Why Early Communication is Critical for Success

In an industry where labor, materials and other costs are increasingly on the rise, it is critical to prevent issues before they surface. We all know that mistakes are bound to happen, but we also know that they generally come at a cost. In a climate where time is money and every dollar counts, how can we work together to prevent hiccups and ensure success?

With so many players involved in each project, communication is an obvious key to helping the pieces fall perfectly into the project puzzle. A successful working relationship between a glazing contractor and manufacturer, in particular, can go a long way in anticipating and avoiding potential issues.

Architectural specifications are generally the starting point for how the glazing contractor and manufacturer will work together on a certain project. However, oftentimes these specifications may not take into account every aspect of the product and how the framing, glass and other components work together. That’s where early communication can have the greatest impact. By working with the manufacturer when you are first bidding the project you have the opportunity to be more competitive in the process.

For example, an architect may specify that a building envelope vapor barrier be integrated into a framing system. But what they may not realize is that what seems like an easy integration may impact the performance of the framing system over the long-term. By working together early and often, glazing contractors and manufacturers can play a critical consulting role for architects, thereby helping to anticipate and alleviate any potential issues, whether during installation or during the lifetime of a building.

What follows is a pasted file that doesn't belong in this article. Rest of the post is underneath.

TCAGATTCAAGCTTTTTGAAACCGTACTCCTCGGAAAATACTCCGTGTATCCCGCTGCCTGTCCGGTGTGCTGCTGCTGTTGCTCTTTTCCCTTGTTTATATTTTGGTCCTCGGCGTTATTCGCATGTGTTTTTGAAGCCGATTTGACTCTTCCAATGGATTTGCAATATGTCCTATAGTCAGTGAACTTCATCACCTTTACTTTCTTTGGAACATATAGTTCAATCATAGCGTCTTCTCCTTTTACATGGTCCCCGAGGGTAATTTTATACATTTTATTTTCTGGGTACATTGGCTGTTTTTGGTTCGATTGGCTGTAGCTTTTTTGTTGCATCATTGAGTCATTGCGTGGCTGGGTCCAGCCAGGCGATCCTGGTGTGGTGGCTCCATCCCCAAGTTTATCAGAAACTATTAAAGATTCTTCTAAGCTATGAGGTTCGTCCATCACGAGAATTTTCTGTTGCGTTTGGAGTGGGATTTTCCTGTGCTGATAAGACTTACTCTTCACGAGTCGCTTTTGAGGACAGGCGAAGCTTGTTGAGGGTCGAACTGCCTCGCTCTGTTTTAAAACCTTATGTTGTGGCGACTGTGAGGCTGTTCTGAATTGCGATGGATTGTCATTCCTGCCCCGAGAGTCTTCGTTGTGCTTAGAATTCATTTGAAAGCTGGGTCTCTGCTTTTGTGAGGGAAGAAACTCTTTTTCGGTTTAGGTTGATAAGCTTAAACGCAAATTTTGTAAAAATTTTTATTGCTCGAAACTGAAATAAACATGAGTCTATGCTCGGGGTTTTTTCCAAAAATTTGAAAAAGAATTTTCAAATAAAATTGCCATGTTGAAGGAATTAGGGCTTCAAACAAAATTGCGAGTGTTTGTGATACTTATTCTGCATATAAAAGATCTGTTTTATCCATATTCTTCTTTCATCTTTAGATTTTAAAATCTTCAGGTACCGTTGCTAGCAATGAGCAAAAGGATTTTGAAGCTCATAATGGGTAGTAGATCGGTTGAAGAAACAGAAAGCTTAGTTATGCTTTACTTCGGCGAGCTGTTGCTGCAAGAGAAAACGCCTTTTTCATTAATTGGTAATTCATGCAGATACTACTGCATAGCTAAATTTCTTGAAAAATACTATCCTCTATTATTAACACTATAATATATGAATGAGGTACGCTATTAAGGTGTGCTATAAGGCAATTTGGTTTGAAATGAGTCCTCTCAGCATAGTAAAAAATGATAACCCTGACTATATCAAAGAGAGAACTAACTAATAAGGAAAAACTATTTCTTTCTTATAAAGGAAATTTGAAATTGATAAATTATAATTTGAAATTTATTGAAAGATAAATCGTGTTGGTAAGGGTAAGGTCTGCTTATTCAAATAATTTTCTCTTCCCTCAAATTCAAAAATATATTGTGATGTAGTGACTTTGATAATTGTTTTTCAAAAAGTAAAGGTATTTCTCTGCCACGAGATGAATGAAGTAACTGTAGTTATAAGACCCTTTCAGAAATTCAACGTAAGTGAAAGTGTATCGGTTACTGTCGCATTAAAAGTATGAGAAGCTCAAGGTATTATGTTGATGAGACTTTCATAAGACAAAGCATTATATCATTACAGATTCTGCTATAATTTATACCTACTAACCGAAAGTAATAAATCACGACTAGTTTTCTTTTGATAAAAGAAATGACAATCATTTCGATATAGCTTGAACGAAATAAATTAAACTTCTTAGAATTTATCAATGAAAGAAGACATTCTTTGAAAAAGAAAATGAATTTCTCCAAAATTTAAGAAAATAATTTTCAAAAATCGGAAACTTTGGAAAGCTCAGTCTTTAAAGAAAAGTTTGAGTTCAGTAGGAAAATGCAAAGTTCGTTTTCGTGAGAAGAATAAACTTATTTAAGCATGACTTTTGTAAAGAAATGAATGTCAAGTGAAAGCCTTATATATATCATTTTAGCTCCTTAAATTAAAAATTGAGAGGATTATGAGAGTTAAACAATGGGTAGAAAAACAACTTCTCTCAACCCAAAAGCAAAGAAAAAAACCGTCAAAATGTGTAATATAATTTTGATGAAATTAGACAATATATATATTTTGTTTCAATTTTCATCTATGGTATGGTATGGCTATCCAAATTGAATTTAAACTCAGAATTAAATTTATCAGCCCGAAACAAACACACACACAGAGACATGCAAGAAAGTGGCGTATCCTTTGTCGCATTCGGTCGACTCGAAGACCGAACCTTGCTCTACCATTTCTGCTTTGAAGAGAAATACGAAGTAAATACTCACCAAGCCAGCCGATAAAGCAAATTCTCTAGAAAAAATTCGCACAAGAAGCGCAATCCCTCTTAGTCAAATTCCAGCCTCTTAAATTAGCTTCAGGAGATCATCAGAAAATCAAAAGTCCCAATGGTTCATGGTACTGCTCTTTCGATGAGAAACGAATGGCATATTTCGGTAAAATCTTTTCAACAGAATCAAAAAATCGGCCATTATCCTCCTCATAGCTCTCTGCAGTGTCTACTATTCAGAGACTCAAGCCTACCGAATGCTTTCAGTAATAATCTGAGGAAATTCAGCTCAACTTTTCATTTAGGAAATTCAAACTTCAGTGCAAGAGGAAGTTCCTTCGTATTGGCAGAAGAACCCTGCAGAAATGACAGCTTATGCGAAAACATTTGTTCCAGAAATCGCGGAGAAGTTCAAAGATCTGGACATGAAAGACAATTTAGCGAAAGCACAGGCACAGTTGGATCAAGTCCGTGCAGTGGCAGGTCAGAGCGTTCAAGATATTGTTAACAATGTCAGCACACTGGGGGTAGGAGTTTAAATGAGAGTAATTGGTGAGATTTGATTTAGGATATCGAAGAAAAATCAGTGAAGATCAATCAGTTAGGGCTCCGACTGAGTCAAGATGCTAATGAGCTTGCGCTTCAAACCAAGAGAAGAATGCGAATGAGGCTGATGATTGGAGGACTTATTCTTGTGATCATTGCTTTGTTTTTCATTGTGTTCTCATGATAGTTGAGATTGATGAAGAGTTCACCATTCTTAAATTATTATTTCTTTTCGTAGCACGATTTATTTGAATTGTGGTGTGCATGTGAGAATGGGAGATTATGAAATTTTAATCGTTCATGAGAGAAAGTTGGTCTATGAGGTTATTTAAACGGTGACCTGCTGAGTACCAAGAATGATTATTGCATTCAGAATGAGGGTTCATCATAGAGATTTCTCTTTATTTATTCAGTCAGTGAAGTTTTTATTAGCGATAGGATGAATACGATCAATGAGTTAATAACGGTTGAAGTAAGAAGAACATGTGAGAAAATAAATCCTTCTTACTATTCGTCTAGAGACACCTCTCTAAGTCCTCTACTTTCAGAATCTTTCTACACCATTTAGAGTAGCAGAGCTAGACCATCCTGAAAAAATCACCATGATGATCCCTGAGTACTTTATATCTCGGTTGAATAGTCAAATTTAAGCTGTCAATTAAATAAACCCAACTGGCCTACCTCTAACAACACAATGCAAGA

Test reports are another great tool in the collaboration toolbox. Before committing to a specific product, compare the manufacturer’s test reports and the architectural specifications. Many times, products may be tweaked in the specification to achieve a higher energy value, for example. However, what may not be taken into account is that the manufacturer may use a higher level of glass, warm edge spacers, or other non-standard components not included in the specification to better meet a thermal requirement. By comparing the test reports and the architectural specifications, glazing contractors can better advise architects on a proper quote taking all components into the equation, so that there are no surprises later. 

Oftentimes, manufacturers have tools for energy modeling, or even tools that help calculate overall system performance, that can aid in the collaboration and communication process. Ask your manufacturer: what tools do you offer? By partnering with the manufacturer throughout the process, from start to completion, contractors are poised to be more competitive, prevent issues and save money. A win-win all around.

Terry Carespodi is a national sales manager at YKK AP America Inc., where he is responsible for implementing strategic initiatives to further the company’s long-term goals. He has a rich and diverse background in the architectural aluminum fenestration industry.

The opinions expressed here are those of the individual author and do not necessarily reflect those of the National Glass Association, Glass Magazine editors, or other glassblog contributors.


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